Usucapione in Italy: Property Ownership by Possession

Property ownership is a fundamental aspect of society, and the legal mechanisms surrounding it vary across different jurisdictions. When it comes to purchasing property or land in Italy, conducting thorough searches and due diligence is of utmost importance. Before signing any documents or paperwork, it is essential to ensure that there are no usucapione issues and to have a clear understanding of what you are buying. In this blog post, we will explore the intricacies of Usucapione in Italy, discussing its legal framework, requirements, and implications. Whether you are a property investor or owner, a legal professional, or simply curious about Italian property law, this article aims to shed light on Usucapione in the Italian context.

Understanding Usucapione in Italy

Definition and Legal Basis

Usucapione or “prescrizione acquisitiva” in Italian, is a legal concept deeply rooted in the country’s civil law system. It is regulated by the Italian Civil Code (Codice Civile) under articles 1158 to 1168.

Types of Usucapione

In Italy, there are two main types of Usucapione: Firstly, we have Usucapione per Prescrizione Ordinaria, which requires possession for a period of 10 years. This type applies to cases where the possessor is in good faith, meaning they genuinely believe they have the legal right to possess the property. On the other hand, we have Usucapione per Prescrizione Straordinaria, which necessitates possession for a period of 20 years. Unlike Usucapione per Prescrizione Ordinaria, this type does not require good faith. However, it does necessitate a specific claim to the property, proving an intention to possess it exclusively.

Examples of Usucapione in Italy

To illustrate the difference between the two types, let’s consider an example. Imagine a situation where an individual purchases a house in good faith from a seller. The buyer, unaware of any competing ownership claims, openly possesses and uses the property for ten consecutive years. In this case, meeting all other requirements, the buyer may be eligible to claim ownership through Usucapione per Prescrizione Ordinaria.

In contrast, let’s explore a scenario where an individual knowingly occupies a piece of land that belongs to another person. The occupant openly and continuously possesses the land for 20 years, excluding the true owner’s access or use. If the claimant can demonstrate an explicit intention to possess the property exclusively during this period, they may have a basis for pursuing Usucapione per Prescrizione Straordinaria.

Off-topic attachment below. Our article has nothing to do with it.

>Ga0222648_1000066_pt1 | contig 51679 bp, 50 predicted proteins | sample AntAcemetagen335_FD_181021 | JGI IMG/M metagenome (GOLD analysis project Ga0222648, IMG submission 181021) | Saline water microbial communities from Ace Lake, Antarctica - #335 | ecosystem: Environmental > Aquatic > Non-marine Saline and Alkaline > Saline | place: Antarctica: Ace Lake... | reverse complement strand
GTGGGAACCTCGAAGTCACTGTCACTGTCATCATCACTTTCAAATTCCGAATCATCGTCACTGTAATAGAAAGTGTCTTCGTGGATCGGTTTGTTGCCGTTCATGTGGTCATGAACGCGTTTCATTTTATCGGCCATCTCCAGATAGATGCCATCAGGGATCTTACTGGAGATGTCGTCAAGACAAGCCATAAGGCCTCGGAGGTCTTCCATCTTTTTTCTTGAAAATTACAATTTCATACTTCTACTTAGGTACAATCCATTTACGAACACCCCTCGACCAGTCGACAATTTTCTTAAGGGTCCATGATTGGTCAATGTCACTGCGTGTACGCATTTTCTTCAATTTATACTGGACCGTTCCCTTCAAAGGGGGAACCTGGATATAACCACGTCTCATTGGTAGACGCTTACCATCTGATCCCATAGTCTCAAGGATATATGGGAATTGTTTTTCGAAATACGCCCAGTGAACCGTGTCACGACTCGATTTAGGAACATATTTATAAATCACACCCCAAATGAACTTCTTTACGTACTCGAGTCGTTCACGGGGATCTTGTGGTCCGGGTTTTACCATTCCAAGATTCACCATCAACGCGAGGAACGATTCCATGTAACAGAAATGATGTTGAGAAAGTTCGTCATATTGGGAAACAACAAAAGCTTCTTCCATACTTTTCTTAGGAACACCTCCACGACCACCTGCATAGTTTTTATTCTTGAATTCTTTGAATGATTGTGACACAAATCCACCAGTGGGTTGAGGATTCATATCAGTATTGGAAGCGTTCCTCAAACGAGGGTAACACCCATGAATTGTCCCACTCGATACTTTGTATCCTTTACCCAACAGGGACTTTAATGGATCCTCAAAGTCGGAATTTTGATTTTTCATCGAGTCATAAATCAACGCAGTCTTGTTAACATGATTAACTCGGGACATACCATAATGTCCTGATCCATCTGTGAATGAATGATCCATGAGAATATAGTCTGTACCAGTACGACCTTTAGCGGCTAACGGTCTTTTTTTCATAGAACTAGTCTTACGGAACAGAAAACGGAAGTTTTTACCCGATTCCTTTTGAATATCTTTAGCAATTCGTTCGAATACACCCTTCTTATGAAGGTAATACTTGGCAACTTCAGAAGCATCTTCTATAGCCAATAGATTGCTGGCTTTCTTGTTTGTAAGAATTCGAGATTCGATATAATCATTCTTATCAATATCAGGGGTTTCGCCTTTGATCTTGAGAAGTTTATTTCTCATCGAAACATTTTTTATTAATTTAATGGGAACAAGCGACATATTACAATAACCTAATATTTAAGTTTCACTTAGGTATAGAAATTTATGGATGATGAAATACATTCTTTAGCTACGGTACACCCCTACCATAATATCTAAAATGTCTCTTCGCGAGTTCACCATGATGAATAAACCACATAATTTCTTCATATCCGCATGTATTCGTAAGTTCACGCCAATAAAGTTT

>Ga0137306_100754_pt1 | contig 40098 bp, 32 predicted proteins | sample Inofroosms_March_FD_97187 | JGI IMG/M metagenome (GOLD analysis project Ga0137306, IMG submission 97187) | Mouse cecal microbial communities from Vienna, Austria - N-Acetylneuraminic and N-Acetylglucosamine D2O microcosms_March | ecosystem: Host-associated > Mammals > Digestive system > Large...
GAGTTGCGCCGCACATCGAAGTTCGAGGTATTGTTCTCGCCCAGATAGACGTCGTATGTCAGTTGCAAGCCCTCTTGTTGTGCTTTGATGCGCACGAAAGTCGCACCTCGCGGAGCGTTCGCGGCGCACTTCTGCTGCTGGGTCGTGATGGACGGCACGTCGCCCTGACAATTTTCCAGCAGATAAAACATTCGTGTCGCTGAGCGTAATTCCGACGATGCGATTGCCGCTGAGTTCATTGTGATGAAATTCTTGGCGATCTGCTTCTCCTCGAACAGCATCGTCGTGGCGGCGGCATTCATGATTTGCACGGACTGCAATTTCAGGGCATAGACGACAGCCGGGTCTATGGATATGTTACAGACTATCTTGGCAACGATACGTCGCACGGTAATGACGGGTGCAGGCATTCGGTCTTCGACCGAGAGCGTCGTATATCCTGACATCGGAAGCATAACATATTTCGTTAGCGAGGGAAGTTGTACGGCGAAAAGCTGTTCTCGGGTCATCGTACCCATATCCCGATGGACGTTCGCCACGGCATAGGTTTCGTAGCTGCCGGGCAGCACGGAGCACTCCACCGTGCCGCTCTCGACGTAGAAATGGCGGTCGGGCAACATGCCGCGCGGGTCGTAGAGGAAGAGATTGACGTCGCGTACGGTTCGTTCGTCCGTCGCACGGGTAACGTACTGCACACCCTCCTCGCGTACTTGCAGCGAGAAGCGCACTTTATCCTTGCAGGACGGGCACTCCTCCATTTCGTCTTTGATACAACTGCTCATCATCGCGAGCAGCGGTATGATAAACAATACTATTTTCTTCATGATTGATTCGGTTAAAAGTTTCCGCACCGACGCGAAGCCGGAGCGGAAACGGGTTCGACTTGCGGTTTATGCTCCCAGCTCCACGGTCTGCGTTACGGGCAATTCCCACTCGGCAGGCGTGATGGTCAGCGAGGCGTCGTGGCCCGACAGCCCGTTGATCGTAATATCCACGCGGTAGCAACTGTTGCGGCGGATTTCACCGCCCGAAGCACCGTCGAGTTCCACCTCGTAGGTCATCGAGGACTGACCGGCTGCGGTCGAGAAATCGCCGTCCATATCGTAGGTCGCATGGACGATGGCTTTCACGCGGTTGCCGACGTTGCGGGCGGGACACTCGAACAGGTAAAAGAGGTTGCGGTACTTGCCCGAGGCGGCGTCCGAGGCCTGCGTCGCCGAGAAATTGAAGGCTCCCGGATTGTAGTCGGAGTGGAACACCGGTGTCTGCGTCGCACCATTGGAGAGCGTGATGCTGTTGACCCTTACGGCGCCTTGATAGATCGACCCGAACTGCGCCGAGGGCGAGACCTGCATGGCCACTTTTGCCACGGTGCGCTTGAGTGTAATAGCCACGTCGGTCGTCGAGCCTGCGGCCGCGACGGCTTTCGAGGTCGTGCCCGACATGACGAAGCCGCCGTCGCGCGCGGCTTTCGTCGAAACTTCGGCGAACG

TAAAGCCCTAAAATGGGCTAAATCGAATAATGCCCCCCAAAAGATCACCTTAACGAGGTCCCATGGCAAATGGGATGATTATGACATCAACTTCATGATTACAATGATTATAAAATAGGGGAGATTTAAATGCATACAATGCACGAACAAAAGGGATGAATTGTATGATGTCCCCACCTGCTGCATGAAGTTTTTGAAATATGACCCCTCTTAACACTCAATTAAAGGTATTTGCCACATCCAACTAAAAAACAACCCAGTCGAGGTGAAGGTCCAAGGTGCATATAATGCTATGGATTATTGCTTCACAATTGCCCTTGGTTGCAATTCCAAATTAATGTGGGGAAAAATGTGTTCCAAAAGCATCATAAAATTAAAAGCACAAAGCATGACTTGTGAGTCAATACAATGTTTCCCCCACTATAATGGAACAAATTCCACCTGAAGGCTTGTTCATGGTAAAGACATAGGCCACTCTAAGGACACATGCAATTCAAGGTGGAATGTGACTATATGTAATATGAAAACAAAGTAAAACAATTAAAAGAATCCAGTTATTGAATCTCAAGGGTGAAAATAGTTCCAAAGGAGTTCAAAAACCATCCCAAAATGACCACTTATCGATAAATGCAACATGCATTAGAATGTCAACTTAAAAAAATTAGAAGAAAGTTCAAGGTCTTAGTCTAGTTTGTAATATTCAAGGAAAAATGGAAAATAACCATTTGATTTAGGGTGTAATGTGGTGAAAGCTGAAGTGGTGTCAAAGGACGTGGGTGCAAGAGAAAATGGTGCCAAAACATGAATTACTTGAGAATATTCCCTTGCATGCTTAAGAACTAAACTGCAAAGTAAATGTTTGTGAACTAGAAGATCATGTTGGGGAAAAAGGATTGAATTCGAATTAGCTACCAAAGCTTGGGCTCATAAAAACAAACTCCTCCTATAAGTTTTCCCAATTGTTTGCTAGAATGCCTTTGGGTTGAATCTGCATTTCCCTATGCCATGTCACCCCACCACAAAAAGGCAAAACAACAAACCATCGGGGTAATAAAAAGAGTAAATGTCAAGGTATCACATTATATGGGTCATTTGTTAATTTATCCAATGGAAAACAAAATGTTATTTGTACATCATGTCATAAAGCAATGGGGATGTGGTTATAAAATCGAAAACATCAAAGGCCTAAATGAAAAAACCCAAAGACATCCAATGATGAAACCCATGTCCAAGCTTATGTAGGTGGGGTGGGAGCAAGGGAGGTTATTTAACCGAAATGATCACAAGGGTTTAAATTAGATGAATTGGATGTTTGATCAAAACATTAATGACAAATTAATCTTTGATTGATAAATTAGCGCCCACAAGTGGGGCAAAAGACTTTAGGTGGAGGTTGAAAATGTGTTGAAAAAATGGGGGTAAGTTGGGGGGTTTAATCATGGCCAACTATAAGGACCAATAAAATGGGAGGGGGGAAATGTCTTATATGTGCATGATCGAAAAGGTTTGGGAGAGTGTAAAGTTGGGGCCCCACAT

Understanding the distinction between Usucapione per Prescrizione Ordinaria and Usucapione per Prescrizione Straordinaria is crucial when considering a property ownership claim through Usucapione in Italy. Whether the possession is in good faith or not and the length of possession play significant roles in determining the applicable type of Usucapione and the likelihood of a successful claim.

To ensure a comprehensive understanding of the specific requirements and implications of Usucapione in each unique situation, it is advisable to consult with legal professionals experienced in Italian property law. By doing so, you can navigate the process with confidence and clarity.

Requirements for Usucapione in Italy

To successfully claim Usucapione in Italy, claimants must generally fulfill the following requirements:

1. Possession: The claimant must possess the property openly and continuously, acting as if they are the rightful owner.

2. Good or Bad Faith: Depending on the type of Usucapione being pursued, the claimant must either demonstrate good faith or show that they knew they did not have a legal right to possess the property.

3. Duration: The prescribed period of possession must be satisfied, which is 10 years for Usucapione per Prescrizione Ordinaria and 20 years for Usucapione per Prescrizione Straordinaria.

Implications and Considerations

Legal Protection for Possessors

Usucapione provides a legal framework to protect individuals who have openly and continuously occupied a property for the required period. Consequently, their possession is recognized and rewarded with ownership rights.

Resolving Property Disputes

Usucapione can help resolve disputes over property ownership. In particular, it is useful in cases where historical ownership records are unclear or conflicting.

Limitations on Ownership Claims

Usucapione sets time limits for challenging ownership claims. As a result, once the possessor satisfies the prescribed period of possession, their ownership becomes legally established, and previous owners forfeit their rights.


In conclusion, Usucapione in Italy serves as a powerful legal tool for acquiring property ownership through possession. By understanding its legal framework, requirements, and implications, property buyers, owners and legal professionals can navigate the complexities of Italian property law more effectively.

Have you encountered Usucapione in Italy? Are you familiar with any interesting cases or legal precedents related to this concept? I invite you to share your thoughts, experiences, or questions in the comments section below. Let’s continue the conversation on Usucapione in Italy and further explore its impact on property ownership.

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